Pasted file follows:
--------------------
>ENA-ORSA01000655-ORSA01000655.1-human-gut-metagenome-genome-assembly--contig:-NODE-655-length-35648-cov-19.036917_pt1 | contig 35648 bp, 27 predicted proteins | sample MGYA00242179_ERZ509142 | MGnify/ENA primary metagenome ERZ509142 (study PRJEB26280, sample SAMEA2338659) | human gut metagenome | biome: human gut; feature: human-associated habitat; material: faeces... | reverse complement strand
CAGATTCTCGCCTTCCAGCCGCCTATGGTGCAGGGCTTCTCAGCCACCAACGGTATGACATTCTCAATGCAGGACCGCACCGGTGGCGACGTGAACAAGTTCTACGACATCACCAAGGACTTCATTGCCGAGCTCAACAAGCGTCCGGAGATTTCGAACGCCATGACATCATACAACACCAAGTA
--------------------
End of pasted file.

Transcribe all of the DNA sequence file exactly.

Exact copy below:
>ENA-ORSA01000655-ORSA01000655.1-human-gut-metagenome-genome-assembly--contig:-NODE-655-length-35648-cov-19.036917_pt1 | contig 35648 bp, 27 predicted proteins | sample MGYA00242179_ERZ509142 | MGnify/ENA primary metagenome ERZ509142 (study PRJEB26280, sample SAMEA2338659) | human gut metagenome | biome: human gut; feature: human-associated habitat; material: faeces... | reverse complement strand
CAGATTCTCGCCTTCCAGCCGCCTATGGTGCAGGGCTTCTCAGCCACCAACGGTATGACATTCTCAATGCAGGACCGCACCGGTGGCGACGTGAACAAGTTCTACGACATCACCAAGGACTTCATTGCCGAGCTCAACAAGCGTCCGGAGATTTCGAACGCCATGACATCATACAACACCAAGTA